Experienced boaters love this new challenge. The calm waters covering their old friend Salmon Falls only heighten the adventure of seeing what their new friend has to show.


We are floating through the slack water before Black Creek, the calm makes the rapid that much more ominous. The overwhelming sound of the rapid adds to the tension. We float closer, adjusting the angle of the boat as we go. The dramatic fall line makes it hard to see what’s below. The oarswoman is up on her feet, stretching to read the features of the river.

At the top of the rapid, as the current speeds up catching the nose of the boat as it does, senses are heightened. We can hear the water crashing into the rocks below, we can see the big waves curl into one another, we can feel the force of the river grab the boat and thrust it forward.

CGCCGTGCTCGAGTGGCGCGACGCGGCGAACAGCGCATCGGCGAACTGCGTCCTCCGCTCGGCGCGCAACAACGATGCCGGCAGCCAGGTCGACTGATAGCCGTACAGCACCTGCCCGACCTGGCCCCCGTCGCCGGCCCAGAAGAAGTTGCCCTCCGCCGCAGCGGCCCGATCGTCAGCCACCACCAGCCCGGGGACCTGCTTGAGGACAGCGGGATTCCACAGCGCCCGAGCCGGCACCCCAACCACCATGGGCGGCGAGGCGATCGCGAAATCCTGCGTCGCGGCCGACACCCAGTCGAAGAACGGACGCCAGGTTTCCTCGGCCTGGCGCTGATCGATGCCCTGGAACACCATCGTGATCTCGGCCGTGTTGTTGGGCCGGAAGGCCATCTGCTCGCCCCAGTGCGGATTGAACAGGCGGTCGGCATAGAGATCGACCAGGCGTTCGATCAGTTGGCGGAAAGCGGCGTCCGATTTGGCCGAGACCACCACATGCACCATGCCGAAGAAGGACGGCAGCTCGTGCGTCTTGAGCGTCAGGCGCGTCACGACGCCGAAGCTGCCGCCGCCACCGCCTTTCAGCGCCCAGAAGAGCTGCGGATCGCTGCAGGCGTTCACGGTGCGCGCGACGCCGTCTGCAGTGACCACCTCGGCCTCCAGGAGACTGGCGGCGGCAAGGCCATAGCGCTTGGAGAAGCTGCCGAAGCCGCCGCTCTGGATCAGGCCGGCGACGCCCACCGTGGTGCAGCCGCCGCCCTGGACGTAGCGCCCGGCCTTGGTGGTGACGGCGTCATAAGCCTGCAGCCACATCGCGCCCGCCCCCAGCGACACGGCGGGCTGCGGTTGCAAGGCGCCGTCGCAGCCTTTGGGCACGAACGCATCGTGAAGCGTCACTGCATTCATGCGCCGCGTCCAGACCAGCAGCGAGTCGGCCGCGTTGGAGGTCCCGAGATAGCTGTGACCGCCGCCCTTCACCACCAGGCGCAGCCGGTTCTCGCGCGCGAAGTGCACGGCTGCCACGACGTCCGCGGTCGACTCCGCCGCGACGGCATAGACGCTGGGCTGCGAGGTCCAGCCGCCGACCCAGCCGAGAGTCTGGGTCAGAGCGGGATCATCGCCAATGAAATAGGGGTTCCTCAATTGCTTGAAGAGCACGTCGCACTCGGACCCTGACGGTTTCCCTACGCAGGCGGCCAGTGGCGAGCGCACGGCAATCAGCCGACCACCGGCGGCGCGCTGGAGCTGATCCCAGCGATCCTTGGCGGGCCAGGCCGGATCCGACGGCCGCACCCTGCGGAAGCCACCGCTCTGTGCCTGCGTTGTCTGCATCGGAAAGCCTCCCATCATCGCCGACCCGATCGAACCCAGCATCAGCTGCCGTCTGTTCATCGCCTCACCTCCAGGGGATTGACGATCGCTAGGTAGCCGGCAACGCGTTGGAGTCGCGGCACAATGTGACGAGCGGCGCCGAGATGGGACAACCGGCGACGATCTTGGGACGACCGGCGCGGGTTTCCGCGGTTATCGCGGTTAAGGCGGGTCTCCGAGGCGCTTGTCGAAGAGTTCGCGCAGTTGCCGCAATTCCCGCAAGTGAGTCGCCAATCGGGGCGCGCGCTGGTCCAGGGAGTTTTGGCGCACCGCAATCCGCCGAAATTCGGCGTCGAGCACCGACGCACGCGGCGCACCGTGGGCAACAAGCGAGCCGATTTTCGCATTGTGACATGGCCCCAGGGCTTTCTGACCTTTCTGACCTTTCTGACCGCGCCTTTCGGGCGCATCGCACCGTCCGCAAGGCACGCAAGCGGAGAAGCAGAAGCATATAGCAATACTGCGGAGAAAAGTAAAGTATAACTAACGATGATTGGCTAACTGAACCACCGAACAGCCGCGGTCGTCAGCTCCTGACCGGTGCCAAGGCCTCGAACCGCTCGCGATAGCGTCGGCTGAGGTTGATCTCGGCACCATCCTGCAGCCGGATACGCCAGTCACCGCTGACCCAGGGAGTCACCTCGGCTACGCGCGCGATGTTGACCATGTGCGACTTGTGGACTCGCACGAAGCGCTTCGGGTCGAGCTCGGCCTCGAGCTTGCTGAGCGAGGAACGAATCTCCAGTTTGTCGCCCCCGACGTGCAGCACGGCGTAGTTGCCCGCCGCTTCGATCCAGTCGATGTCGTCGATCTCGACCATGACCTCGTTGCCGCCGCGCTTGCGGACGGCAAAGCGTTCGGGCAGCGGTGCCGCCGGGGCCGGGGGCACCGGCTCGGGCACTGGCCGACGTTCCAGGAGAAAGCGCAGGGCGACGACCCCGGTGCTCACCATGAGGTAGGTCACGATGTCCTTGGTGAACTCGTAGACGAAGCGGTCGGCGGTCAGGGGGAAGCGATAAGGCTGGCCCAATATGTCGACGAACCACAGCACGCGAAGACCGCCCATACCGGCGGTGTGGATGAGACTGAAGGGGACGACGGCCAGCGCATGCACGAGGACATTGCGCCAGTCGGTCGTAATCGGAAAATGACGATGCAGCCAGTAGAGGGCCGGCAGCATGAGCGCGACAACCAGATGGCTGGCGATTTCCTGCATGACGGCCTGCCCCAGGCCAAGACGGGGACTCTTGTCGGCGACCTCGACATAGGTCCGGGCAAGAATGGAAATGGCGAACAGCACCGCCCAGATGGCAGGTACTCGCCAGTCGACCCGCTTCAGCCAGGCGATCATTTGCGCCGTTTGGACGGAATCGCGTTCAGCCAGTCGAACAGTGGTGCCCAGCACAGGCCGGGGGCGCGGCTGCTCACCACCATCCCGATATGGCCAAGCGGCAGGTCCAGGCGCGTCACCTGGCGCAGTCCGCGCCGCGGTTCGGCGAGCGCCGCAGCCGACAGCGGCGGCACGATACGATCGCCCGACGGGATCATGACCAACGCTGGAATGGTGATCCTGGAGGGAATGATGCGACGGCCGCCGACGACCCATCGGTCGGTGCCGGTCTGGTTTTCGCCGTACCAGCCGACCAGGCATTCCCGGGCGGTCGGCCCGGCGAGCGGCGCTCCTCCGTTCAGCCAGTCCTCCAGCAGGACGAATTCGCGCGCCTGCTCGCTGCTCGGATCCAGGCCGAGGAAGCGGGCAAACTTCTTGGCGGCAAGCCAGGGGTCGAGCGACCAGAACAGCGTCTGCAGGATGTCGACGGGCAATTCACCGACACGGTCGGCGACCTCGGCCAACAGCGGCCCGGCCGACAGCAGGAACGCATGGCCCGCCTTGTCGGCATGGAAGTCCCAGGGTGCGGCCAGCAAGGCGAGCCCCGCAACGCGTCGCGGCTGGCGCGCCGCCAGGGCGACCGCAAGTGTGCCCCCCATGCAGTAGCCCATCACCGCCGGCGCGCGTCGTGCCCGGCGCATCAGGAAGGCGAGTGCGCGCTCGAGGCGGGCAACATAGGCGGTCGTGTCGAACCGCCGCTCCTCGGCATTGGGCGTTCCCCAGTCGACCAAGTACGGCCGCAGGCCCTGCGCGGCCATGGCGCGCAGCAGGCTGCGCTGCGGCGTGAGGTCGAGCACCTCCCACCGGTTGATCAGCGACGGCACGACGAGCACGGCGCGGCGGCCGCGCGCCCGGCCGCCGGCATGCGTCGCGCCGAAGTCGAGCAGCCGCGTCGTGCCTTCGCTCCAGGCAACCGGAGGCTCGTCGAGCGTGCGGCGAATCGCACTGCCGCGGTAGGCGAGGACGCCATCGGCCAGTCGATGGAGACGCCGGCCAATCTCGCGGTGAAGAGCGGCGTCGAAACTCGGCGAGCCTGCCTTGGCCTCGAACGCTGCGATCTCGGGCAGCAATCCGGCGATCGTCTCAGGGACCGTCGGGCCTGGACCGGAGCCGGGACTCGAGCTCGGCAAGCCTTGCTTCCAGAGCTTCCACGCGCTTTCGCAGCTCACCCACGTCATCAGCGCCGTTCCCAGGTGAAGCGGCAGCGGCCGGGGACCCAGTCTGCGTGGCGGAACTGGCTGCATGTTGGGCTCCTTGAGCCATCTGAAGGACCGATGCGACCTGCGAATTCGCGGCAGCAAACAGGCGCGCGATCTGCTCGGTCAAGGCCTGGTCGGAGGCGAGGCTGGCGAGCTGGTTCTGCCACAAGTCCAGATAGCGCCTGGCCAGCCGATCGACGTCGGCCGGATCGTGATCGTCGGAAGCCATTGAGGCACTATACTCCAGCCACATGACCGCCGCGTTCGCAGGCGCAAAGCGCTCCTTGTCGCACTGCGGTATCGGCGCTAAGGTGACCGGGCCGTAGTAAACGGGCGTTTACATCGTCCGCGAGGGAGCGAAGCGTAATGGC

It is over quickly, too quickly. The tumbling down, the charging through the walls of water. Our adrenaline is still pumping, and hair and clothes are drenched. Nothing can stop the joyful cries we let out — for the river and for ourselves. We look back at the rapid. We think of how much Mother Nature gave to make it. We soak it in.

Then we turn out boats downstream and float on.


Carrey, Johnny, and Conley, Cort. River of No Return. Cambridge: Backeddy Books, 1978. Print.

Farr, Derek. “Haven’t Run the Salmon in a While? Meet Black Creek Rapid.” River Currents Blog: Holiday River Expeditions. April 2015.

Hill, Kathy D. Spirits of the Salmon River. Cambridge: Backeddy Books, 2001. Print

Landers, Rich. “Blowout Blocks Salmon River, Creates New Rapid.” The Spokesman-Review 21 April 2011. Print